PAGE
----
The Future Leaders Scholarship made me realize what it means to work in a culturally diverse team: that you have to exercise patience and can't be a lone wolf. There is a hierarchical structure in most companies, so you have to be careful in your choice of words when interacting (if you know Japanese). Another difference is that people there think and work more collaboration oriented. The Japanese often stay late at the office, not only because of the workload, but alsoout of solidarity. People help each other and therefore you stay longer even though you are done with your own work. That's why many colleagues often go to an izakaya (Japanese pub) after work and you drink an after-work beer together. Such meetings are called “nomikai”. Private life therefore mixes with work life, whereas here in Germany they tend to remain separate. I believe both work cultures have their advantages and disadvantages. In the end, you have to decide what suits you better. Personally, I don't think a mix of both would be bad.

It was definitely an adjustment, but living abroad – especially in Japan – is something I can definitely imagine now. During my time there, I learned a lot about Japanese culture and I'm far from finished. Even though Japanese is my native language, my vocabulary has improved noticeably. But what I liked most was the interpersonal aspect: the friends I made and the contacts I was able to establish during my time there. I'm already looking forward to traveling to Japan again – and potentially staying for good.

Hokkaido is the northernmost of Japan's main islands. Here, too, there are volcanoes, hot springs and even ski resorts.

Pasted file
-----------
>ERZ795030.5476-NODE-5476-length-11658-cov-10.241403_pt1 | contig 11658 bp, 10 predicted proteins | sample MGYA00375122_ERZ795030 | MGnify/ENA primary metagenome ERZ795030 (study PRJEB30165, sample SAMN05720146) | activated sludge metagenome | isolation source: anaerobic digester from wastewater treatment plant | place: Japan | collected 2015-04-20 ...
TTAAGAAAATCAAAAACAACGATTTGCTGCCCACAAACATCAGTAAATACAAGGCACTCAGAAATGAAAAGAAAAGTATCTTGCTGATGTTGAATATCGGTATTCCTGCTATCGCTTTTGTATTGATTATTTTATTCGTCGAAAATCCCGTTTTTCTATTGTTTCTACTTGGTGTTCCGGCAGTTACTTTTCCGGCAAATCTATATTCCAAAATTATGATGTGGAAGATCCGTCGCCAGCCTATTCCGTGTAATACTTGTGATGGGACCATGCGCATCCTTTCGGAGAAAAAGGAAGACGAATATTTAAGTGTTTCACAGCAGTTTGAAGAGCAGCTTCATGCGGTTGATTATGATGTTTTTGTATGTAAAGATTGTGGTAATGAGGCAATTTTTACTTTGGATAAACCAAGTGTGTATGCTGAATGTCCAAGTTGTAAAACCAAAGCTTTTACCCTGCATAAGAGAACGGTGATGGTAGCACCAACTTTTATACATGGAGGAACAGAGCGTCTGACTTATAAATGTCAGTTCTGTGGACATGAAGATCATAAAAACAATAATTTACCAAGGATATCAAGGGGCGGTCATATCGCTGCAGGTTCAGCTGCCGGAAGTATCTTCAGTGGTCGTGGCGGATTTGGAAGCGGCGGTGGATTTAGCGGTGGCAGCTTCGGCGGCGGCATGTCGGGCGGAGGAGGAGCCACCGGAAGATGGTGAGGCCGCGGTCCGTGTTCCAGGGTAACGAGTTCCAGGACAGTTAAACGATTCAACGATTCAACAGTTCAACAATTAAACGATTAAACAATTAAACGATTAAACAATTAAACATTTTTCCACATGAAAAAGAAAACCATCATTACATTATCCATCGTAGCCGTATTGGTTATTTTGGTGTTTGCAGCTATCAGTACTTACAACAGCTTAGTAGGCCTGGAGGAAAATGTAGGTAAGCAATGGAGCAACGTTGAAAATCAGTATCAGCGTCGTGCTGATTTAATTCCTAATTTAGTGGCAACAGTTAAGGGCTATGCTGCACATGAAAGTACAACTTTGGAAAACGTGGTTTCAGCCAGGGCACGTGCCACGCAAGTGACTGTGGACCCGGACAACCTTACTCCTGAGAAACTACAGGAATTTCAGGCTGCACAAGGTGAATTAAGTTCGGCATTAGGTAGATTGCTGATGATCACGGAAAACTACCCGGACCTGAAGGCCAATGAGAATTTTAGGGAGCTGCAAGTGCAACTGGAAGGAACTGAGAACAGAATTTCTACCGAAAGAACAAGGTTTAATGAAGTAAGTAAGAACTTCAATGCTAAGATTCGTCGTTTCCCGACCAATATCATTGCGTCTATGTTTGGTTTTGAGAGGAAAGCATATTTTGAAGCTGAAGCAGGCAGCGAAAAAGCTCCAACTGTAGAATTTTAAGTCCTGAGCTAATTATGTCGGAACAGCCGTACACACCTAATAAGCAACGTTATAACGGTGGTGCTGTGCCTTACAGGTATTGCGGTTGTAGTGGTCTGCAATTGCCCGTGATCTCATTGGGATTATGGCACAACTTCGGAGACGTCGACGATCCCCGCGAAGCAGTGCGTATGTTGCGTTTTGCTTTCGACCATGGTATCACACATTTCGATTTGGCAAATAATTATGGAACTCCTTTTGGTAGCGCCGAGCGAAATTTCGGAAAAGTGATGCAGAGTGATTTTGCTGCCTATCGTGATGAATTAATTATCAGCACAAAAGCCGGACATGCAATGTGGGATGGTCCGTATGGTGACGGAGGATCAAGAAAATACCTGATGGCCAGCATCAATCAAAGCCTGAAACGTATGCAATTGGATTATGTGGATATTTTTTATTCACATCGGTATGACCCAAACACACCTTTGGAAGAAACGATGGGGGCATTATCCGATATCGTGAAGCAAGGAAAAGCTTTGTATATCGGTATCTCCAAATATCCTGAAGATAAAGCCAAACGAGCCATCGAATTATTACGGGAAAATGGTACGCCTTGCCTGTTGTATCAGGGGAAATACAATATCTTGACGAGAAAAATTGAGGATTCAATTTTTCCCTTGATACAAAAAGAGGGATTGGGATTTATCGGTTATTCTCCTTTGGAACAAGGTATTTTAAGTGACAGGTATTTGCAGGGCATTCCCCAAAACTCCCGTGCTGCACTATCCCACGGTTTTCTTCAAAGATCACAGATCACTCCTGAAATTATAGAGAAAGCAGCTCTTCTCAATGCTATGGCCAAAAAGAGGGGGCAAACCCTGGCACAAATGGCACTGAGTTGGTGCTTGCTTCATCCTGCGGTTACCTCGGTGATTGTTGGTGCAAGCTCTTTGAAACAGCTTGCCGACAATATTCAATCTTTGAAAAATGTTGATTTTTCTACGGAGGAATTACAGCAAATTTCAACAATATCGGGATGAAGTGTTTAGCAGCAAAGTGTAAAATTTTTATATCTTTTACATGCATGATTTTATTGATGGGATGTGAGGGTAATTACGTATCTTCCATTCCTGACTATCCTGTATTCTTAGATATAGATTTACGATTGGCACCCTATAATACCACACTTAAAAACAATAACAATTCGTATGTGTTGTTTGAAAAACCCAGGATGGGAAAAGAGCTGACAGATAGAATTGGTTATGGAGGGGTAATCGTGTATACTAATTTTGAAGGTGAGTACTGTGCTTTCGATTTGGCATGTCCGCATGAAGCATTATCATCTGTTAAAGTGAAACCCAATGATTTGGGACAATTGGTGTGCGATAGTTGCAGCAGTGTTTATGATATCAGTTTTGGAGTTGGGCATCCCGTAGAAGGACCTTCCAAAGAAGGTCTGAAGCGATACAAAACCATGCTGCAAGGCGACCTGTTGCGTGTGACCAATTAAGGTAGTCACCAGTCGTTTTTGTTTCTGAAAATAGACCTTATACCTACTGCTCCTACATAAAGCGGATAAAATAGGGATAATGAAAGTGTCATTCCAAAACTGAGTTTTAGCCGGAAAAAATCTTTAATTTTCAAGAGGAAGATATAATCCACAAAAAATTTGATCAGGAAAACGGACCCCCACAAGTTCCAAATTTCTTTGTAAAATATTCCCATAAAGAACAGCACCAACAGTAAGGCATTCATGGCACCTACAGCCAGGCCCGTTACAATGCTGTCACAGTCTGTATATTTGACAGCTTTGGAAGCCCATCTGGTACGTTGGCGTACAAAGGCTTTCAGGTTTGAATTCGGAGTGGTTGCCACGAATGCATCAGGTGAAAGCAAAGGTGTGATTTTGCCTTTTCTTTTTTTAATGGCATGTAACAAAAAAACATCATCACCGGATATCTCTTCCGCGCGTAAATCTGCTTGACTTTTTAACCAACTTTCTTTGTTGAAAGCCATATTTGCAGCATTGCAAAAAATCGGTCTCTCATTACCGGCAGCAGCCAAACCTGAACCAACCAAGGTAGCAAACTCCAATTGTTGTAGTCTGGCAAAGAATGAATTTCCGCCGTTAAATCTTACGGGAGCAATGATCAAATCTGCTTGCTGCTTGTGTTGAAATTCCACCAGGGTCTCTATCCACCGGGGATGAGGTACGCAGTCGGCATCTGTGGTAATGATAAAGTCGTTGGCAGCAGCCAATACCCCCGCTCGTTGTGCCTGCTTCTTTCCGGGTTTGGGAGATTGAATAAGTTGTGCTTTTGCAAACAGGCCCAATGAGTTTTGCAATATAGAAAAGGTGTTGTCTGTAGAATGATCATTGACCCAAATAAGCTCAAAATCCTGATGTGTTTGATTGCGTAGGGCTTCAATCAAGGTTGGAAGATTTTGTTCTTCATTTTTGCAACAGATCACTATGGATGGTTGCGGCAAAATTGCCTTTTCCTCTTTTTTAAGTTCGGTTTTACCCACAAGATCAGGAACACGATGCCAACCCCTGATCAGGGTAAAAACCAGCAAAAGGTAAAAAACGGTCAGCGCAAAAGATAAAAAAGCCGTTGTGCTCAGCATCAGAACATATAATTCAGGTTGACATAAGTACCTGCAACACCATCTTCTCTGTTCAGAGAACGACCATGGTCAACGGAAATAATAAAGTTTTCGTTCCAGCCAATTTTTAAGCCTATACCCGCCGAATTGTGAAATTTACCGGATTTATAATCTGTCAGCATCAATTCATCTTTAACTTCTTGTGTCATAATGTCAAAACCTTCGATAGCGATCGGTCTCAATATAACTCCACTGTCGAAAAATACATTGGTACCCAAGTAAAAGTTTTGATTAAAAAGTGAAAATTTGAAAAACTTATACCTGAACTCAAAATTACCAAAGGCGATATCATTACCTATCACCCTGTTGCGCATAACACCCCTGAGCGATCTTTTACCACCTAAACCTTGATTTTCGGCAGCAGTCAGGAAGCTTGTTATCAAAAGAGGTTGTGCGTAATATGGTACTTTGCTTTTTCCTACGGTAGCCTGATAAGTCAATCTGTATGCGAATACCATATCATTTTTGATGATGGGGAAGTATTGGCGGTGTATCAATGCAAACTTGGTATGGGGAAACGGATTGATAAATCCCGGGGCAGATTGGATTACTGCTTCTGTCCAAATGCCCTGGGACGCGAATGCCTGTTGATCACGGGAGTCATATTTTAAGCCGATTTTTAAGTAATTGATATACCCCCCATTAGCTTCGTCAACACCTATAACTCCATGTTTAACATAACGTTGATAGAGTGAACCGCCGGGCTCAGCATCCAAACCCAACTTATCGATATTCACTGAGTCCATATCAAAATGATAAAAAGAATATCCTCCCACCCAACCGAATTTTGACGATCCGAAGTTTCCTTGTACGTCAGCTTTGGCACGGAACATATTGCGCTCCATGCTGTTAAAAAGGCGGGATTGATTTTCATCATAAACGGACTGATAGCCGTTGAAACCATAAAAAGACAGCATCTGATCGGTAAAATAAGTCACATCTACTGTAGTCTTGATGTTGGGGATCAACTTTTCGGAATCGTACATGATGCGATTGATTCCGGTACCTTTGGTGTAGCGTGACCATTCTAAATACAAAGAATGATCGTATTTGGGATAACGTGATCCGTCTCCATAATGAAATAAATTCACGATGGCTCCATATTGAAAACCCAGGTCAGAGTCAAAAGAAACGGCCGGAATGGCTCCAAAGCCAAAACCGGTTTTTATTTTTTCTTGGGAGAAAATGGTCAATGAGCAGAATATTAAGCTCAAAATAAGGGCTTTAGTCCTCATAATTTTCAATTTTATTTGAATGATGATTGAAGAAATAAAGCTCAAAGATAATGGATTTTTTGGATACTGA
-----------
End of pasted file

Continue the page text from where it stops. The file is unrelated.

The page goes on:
My tips for your adventure

I can definitely recommend the Future Leaders Scholarship – especially because of the exceptional structure of the programme. It provides a unique insight into study and the subsequent professional life. It was magnificent for me, because I had been toying with the idea of working in Japan anyway. My suggestions are to definitely make a financial plan and start looking for housing early. There will always be a challenge. Therefore – be flexible! The whole thing is an adventure, so be prepared to learn new things and don't be afraid of the language! Despite the initial modesty, I made friends for life. Also, as a scholarship student, you will receive a monthly lump sum of 1000 euros a month for Japan (and 500 euros a month for China and Taiwan) and a flight allowance of 800 euros for financial support.

Portriatfoto von Satoshi Suga, Student der TU Darmstadt und Stpendiat des Future Leaders Scholarship.
Picture: Fotostudio Hirch


Hi, I'm Satoshi, I'm studying Mechatronics Master of Science. I would like to share my experience with you guys, and I am open to any questions. If you would like, we can meet for a virtual coffee!